Playing Persona 5 Strikers feels a little bit like coming home. As someone who’s sunk north of 300 hours into both the vanilla Persona 5 as well as Persona 5 Royal, there’s a lot of value in once again joining the Phantom Thieves on another Metaverse-hopping quest. If there’s one thing about Strikers that’s clear from the get-go, it’s that this collaboration between Persona developer P-Studio and Omega Force (Dynasty Warriors) has resulted in something that feels distinctly like Persona 5, despite occupying a different genre.
Thanks to Atlus and Five Star Games I’ve been lucky enough to get an early look at the English release of Persona 5 Strikers (Known in Japan as Persona 5 Scramble: The Phantom Strikers) to preview the first major chapter of the game, set in the familiar district of Shibuya. This roughly five hour dose of the game afforded me the chance to check out a healthy chunk of the story and a full dungeon, spending plenty of time tinkering with its RPG elements and trying out all of its playable characters.
Set six months after the end of (the original version of) Persona 5, Strikers sees the Phantom Thieves get back together for a much-needed holiday reunion over the summer break, only to almost immediately find themselves back in action when they’re framed for a mysterious new spate of citizens suffering cognitive breaks. Add to that a popular new virtual assistant app named EMMA that can seemingly access the Metaverse and it’s like things never changed.
The Shibuya portion of the game that I can talk about follows the Thieves as they investigate an ultra-famous idol and fashion designer named Alice, whose surge in popularity reveals itself to be the result of kidnapping Shibuya denizens’ Shadows in the Metaverse through the use of the EMMA app. Why this otherwise normal-seeming app is able to access the Metaverse in the same fashion as the far-shadier and more exclusive Navigator app from the first game forms Strikers’ core narrative mystery, as well as who or what is targeting the people whose Jails are being created.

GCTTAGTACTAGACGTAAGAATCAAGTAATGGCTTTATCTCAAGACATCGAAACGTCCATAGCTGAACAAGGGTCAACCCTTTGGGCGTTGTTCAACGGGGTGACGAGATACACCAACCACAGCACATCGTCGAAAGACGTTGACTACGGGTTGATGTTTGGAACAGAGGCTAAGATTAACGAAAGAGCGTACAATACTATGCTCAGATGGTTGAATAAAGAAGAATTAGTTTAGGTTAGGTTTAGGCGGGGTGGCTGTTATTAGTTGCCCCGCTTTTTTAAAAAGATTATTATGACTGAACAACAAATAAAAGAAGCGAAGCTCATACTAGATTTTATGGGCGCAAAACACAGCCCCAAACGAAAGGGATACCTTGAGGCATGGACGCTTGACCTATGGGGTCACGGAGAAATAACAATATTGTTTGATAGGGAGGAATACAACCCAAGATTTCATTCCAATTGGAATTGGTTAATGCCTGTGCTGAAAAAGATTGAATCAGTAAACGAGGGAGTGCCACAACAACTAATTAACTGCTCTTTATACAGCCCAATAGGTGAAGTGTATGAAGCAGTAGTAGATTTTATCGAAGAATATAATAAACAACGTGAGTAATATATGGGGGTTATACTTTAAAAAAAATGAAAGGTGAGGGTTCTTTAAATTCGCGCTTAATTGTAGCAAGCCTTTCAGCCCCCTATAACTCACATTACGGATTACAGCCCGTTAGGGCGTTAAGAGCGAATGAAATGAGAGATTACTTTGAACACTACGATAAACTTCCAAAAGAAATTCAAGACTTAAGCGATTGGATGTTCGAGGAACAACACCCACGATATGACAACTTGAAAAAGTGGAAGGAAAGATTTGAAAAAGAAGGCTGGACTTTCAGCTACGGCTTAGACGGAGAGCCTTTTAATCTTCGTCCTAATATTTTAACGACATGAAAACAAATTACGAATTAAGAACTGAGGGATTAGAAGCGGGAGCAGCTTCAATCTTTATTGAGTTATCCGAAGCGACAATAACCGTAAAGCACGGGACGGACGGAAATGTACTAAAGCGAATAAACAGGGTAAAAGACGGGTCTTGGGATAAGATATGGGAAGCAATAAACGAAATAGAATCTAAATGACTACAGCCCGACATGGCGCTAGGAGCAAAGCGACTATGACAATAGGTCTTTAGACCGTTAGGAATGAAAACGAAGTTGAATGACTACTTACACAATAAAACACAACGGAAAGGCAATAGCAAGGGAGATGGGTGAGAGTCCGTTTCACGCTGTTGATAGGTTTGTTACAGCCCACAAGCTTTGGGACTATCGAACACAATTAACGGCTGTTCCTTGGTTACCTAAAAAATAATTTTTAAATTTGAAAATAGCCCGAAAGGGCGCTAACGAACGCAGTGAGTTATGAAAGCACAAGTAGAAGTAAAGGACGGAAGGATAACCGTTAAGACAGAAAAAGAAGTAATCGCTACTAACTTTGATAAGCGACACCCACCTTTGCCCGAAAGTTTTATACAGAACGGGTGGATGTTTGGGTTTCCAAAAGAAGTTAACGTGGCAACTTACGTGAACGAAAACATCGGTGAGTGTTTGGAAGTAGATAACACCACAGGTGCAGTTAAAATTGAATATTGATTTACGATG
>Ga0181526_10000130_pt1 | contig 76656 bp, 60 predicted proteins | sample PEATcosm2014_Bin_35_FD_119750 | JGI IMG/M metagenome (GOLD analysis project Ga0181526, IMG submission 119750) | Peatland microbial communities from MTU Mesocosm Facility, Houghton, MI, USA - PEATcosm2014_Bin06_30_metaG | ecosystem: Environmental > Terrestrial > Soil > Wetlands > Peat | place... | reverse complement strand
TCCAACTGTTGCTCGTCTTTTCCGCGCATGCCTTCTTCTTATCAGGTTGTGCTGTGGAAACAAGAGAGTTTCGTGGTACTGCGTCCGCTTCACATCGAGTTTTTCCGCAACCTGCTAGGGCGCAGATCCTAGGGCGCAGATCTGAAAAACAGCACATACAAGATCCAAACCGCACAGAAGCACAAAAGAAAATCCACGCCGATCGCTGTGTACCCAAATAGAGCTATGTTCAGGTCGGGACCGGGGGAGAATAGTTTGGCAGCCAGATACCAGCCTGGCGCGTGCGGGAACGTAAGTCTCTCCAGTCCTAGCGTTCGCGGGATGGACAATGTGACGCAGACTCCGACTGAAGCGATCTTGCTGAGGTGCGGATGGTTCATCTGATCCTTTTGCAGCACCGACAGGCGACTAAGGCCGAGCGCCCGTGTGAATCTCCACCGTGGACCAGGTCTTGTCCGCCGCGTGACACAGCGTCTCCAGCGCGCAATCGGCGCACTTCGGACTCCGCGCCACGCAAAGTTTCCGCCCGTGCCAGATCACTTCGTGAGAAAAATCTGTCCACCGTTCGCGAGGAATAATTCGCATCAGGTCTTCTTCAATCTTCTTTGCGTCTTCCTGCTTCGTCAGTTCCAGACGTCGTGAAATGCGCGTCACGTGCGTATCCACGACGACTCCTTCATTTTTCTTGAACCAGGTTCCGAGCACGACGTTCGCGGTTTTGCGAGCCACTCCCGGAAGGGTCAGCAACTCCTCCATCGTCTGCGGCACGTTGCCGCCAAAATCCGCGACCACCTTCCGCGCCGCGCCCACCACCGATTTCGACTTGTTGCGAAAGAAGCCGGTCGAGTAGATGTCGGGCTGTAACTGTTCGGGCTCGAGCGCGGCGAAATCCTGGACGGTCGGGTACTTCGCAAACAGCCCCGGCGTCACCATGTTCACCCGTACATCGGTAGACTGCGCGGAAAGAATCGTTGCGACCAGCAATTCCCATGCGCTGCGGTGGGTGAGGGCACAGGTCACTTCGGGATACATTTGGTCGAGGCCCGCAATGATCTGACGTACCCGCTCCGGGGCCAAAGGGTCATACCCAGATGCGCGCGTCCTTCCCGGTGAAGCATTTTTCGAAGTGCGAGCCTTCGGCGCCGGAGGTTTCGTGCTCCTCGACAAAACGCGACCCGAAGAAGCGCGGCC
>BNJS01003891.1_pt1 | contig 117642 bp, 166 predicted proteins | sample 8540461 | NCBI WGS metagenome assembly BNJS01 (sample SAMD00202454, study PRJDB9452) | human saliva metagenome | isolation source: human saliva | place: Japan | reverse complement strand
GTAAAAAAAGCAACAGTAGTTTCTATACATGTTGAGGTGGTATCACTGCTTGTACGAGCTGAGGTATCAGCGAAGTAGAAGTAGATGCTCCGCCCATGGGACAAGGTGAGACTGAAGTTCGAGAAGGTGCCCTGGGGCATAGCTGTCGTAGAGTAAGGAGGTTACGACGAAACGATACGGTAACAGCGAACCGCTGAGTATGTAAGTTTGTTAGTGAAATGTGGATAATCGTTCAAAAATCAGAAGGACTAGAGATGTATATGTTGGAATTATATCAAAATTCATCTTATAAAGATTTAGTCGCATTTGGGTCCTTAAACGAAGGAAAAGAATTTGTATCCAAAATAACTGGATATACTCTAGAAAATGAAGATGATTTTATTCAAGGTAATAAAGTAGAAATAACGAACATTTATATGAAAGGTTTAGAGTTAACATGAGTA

If you’ve not played Persona 5 in any form and this is all sounding like nonsense, I implore you to start there first. A passing knowledge of the events of that game feels almost necessary to enjoy Strikers’ narrative and character interactions, never mind that it’s one of the last generation’s best JRPGs.
If you are jumping into Strikers as a Persona 5 fan, you’ll no doubt appreciate how much this spin-off feels just like the main game in a multitude of ways. From the stylish and dynamic menus and UI elements, to the calendar-day structure of its narrative and Persona-fusing RPG elements it’d be hard not to mistake it for the same game at a glance. Going in fairly blind I was shocked at how much it doesn’t feel like an Omega Force musou-style game. The Dynasty Warriors comparisons pretty much begin and end with combat, which is predominantly real-time, third person hack and slash fare against huge groups of enemies.
Even then, a deft transplant of key Persona 5 combat mechanics like Persona skills, follow-up attacks, baton passes and All-Out Attacks adds a deep layer of strategy to proceedings. Most importantly, as far as I can clean from the first five-ish hours, Strikers rides that same 50/50 split between dialogue heavy narrative in the real would and action-packed exploration and combat in the Metaverse’s dungeons, or Jails as they’re called here.